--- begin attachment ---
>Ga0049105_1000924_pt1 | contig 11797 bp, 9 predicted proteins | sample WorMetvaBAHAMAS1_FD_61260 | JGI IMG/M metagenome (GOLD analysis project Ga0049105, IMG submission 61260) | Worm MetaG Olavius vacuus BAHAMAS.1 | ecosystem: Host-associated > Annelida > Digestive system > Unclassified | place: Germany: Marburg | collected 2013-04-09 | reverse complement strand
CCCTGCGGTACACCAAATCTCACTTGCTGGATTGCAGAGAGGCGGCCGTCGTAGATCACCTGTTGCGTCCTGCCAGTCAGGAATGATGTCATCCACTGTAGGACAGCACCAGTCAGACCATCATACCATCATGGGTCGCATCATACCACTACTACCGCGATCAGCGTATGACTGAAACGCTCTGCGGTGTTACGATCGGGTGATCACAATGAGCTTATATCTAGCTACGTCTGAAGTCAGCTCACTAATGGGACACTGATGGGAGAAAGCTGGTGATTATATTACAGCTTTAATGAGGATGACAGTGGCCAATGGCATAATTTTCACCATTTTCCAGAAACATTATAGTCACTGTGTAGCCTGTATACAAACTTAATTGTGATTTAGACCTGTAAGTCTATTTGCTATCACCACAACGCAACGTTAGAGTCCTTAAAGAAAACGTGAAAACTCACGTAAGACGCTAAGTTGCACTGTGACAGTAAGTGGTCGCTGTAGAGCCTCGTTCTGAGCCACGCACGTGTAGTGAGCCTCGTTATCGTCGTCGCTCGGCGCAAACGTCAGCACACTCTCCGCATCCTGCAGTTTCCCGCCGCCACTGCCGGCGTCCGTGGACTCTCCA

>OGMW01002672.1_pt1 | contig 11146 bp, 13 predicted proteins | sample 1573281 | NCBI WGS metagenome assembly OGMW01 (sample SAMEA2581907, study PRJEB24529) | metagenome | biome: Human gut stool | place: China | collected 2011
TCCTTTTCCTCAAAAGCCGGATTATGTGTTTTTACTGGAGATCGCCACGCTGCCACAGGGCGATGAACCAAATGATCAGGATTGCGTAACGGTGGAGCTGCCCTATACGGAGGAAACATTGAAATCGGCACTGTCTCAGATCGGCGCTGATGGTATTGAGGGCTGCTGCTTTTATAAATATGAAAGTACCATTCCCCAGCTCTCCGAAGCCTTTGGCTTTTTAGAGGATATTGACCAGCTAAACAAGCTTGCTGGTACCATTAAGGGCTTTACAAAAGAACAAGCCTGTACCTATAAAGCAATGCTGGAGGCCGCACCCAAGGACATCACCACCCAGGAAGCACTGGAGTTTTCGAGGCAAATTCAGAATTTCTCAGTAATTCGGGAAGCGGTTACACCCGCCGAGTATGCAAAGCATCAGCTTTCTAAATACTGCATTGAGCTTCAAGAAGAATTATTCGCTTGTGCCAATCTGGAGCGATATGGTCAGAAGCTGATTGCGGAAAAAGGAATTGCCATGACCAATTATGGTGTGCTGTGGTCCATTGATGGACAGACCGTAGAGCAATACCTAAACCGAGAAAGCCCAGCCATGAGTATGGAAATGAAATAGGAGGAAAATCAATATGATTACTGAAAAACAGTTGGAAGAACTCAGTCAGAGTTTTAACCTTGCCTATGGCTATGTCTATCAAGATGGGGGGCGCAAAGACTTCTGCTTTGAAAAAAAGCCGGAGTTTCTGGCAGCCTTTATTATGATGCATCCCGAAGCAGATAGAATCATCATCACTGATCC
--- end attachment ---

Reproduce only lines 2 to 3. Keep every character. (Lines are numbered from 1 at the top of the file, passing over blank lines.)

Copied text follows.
CCCTGCGGTACACCAAATCTCACTTGCTGGATTGCAGAGAGGCGGCCGTCGTAGATCACCTGTTGCGTCCTGCCAGTCAGGAATGATGTCATCCACTGTAGGACAGCACCAGTCAGACCATCATACCATCATGGGTCGCATCATACCACTACTACCGCGATCAGCGTATGACTGAAACGCTCTGCGGTGTTACGATCGGGTGATCACAATGAGCTTATATCTAGCTACGTCTGAAGTCAGCTCACTAATGGGACACTGATGGGAGAAAGCTGGTGATTATATTACAGCTTTAATGAGGATGACAGTGGCCAATGGCATAATTTTCACCATTTTCCAGAAACATTATAGTCACTGTGTAGCCTGTATACAAACTTAATTGTGATTTAGACCTGTAAGTCTATTTGCTATCACCACAACGCAACGTTAGAGTCCTTAAAGAAAACGTGAAAACTCACGTAAGACGCTAAGTTGCACTGTGACAGTAAGTGGTCGCTGTAGAGCCTCGTTCTGAGCCACGCACGTGTAGTGAGCCTCGTTATCGTCGTCGCTCGGCGCAAACGTCAGCACACTCTCCGCATCCTGCAGTTTCCCGCCGCCACTGCCGGCGTCCGTGGACTCTCCA

>OGMW01002672.1_pt1 | contig 11146 bp, 13 predicted proteins | sample 1573281 | NCBI WGS metagenome assembly OGMW01 (sample SAMEA2581907, study PRJEB24529) | metagenome | biome: Human gut stool | place: China | collected 2011